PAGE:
Teisco Guitars: Japanese Vintage Guitars and Musical Instruments

Where it All Started

The Teisco guitars became a household name from its origin, Japan, to the United States and the United Kingdom. They are known to produce quality and affordable musical instruments. This company creates a variety of musical instruments such as guitars, keyboards, drums, microphones, and amplifiers. It was founded in 1946, but the concept was already made before the start of the World War. In addition to this, the brand became official in the year 1948.

Teisco Guitars: the Founders

The founders of this guitar company are Doryo Matsuda and Atswo Kaneko. Kaneko, a friend of Hashimoto, was the one who thought of the name, Teisco. However, there was a third person responsible as to how the Teisco guitars grew to what it is today and he is Hiroyoshi Hashimoto. He is a musician who wanted to play a Hawaiian guitar, which he found very expensive during the 1940's. Eventually, he made his own from timber, a magnet and wire coil.

Roadside Guitars [CC BY-SA 2.0 (https://creativecommons.org/licenses/by-sa/2.0)], via Wikimedia Commons

After the Second World War, Hashimoto met Doryo Matsuda through his friend, Mitsuo Kaneko. Initially, Hashimoto and Kaneko wanted to manufacture guitar microphone and is looking forward to starting a new business venture. But, eventually, Kaneko encourages Hashimoto and Matsuda to work together in the new business plan. In 1948, Matsuda established Arai Onpa Laboratory, which was the initial name of Teisco, in the first floor of his family's factory. Then, it was then that Hashimoto decided to join him.

Hashimoto was responsible for the manufacture of the body of the guitar. On the other hand, Matsuda was an expert in electronics and producing sounds. Sometime after Hashimoto joined the company, they moved to a new office in Furukawa-bashi. They contracted with a timber company into making the bodies for the Teisco guitars. From then on, they started to produce the first Teisco musical instruments.

The 50s and the 60s: the Golden Years of Teisco

During the year 1950, the market for Hawaiian guitar has been established and it was already recognized by the people of Japan despite that they were not initially familiar with this type of instruments. Like any other businesses, they looked into expanding into a newer market since Japan has already been saturated. This led to a partnership with Orient Shoji during the year 1950 to 1953 that export guitars to the Korean soldiers in the US, which created a little boost in their sales and exposure. Around this time, Teisco also started to manufacture pick-ups or guitar mikes. Also, they teamed up with Shinko-shoji to make the wooden guitar in return for supplying them with electronics.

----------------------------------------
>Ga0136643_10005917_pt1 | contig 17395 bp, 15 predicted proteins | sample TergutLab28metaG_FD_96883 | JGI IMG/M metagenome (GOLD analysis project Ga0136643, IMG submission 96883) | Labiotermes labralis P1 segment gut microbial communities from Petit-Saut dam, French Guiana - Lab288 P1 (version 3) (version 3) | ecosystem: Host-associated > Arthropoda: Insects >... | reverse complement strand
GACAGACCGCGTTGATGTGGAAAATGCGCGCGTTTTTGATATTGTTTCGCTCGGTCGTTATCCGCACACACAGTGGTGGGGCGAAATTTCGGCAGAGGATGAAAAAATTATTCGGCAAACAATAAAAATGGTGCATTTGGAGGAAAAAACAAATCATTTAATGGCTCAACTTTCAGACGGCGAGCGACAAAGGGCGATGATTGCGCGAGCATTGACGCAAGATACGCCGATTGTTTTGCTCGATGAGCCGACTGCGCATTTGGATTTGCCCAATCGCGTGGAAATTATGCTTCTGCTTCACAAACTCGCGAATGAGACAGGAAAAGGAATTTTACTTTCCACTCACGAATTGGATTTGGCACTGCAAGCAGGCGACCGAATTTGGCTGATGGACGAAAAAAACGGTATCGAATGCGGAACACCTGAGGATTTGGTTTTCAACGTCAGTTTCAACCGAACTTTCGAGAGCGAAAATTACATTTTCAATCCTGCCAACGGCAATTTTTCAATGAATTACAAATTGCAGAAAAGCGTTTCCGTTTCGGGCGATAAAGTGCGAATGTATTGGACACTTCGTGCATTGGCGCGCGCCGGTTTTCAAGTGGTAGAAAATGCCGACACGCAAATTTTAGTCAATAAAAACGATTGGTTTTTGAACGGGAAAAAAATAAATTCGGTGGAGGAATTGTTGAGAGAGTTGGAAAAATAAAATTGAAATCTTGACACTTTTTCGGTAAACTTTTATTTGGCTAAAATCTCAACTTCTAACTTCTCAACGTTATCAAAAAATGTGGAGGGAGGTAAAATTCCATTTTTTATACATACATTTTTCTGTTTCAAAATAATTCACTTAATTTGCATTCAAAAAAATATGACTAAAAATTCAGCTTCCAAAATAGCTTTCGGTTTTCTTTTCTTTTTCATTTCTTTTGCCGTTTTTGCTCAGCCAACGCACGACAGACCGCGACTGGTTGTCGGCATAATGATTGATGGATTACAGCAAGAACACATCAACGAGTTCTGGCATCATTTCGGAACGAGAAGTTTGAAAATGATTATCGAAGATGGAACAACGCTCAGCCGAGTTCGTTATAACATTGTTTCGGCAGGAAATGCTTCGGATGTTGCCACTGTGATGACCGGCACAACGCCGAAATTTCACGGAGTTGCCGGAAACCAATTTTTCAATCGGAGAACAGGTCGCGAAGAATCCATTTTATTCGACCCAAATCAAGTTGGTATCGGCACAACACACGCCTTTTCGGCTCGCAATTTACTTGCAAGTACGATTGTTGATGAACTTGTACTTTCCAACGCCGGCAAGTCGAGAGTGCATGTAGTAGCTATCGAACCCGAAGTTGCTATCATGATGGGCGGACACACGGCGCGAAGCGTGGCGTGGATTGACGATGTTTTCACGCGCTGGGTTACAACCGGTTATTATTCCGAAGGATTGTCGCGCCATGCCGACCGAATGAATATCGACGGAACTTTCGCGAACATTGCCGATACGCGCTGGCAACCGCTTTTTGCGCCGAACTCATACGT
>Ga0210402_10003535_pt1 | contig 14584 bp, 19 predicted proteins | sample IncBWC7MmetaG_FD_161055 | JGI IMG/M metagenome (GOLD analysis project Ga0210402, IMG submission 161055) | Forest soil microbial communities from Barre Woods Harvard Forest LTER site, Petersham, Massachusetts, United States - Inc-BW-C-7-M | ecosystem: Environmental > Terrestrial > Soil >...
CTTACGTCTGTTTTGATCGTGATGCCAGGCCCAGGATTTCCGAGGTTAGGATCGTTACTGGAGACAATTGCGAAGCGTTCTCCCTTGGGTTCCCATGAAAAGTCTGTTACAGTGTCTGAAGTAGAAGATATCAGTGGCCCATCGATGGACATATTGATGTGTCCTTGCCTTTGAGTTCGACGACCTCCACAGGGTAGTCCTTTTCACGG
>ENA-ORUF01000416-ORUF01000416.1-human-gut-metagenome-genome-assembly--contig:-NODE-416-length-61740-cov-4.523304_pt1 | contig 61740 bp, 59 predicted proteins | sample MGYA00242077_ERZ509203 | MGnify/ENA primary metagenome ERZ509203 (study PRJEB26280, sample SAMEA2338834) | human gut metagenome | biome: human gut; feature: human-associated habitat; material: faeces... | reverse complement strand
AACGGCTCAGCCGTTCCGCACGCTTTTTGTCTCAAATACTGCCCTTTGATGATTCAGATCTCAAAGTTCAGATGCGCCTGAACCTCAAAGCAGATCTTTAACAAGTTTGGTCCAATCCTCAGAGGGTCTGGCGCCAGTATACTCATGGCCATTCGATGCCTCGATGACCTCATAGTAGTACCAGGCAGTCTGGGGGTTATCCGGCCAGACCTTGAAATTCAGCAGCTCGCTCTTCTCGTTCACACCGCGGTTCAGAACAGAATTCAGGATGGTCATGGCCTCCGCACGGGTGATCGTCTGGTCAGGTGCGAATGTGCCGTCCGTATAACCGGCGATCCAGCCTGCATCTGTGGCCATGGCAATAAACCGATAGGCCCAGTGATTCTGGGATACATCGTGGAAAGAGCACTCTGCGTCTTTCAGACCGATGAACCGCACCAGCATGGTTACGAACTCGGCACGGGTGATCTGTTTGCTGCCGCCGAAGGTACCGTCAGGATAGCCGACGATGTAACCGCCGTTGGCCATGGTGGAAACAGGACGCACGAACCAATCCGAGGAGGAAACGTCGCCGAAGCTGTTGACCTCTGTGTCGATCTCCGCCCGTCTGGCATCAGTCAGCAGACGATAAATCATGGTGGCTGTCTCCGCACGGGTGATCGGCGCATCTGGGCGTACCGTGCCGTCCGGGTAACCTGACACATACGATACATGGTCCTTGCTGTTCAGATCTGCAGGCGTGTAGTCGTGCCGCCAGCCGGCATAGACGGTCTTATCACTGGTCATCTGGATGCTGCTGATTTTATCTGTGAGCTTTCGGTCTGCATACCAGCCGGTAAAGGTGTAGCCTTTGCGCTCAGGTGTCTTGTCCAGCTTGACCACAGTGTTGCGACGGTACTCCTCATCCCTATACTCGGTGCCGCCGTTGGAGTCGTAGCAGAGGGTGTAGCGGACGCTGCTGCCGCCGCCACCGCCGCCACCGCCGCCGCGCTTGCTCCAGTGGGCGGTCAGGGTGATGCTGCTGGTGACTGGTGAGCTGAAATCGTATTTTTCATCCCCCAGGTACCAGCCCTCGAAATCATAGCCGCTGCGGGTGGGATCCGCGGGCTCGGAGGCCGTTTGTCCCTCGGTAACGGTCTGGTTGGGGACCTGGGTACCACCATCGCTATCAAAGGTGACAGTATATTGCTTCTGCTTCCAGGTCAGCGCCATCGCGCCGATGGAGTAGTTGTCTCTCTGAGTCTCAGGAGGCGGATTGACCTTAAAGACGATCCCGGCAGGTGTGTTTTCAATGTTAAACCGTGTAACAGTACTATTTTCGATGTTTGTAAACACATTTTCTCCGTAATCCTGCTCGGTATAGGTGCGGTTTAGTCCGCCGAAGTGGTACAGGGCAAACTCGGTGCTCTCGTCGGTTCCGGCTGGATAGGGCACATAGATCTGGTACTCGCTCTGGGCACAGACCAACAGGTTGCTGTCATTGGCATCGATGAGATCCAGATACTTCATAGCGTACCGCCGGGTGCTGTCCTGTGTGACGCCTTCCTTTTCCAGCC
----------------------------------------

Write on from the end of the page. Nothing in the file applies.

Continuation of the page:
The popularity had a steady growth as Hashimoto traveled to different locations to promote the use of guitar and amplifier. In 1952, the first guitar was produced bearing the Teisco logo, the wooden body produced by Shinko-shoji and electronics made by Arai Onpa Co. The name of the model was believed to be the EO-180. By the year 1953, several EP designs were already available.

The following year, 1953, the first electronic guitar was manufactured, which was designed based on the Gibson Les Paul, and would be named the TG-54. Two years after, 1955, the name Arai Onpa Co., officially changed its name to Nippon Onpa Kogyo Co. Ltd. It was also during this time that rock and roll were gaining fame on the other side of the world, the United States. This will subsequently lead them to bring their guitar products to the US market. American companies started to purchase the Teisco guitars and official distributors were then established. Later on, it eventually began to be available in Canada and the Australian market.

In October of 1964, for the purpose of strengthening the name of the brand, they officially changed the name to Teisco Corporation. It was also the time when Rock and Roll were starting to boom and the demand for the electric guitar has increased significantly, especially in Europe and America. The Weiss Musical Instruments or WMI Corporation became the sole distributor in all of America. In addition to this, they also made a contract with BSS Distributors that focused on customers from Europe mainly on Finland, Sweden, Germany, Norway, Netherlands, and Germany.

Foxy Freedom [CC BY 3.0 (https://creativecommons.org/licenses/by/3.0)], via Wikimedia Commons

There were many instances when Teisco made a promotional move in order to increase the demand for electric guitars. One of which, he submitted it to be featured in a Japanese TV show and Hashimoto would often appear to present the prize winners.

The popularity of electric guitar began to decline by the year 1966, this is when a number of electronic stores stopped selling guitars and amplifiers. Unfortunately, it caused an increased in production but with very low and almost declining demand. Finally, on January of 1967, Teisco Corporation announced bankruptcy. Interestingly, the company was bought by one of their competitors in the industry, Kawai Gakki. Thus, as a result, Kawai was able to control Teisco's major distributors in the US. Kawai was established in 1927 and has been in the guitar manufacturing industry ever since.

Popular Teisco Models

Guitar Model: Spectrum 5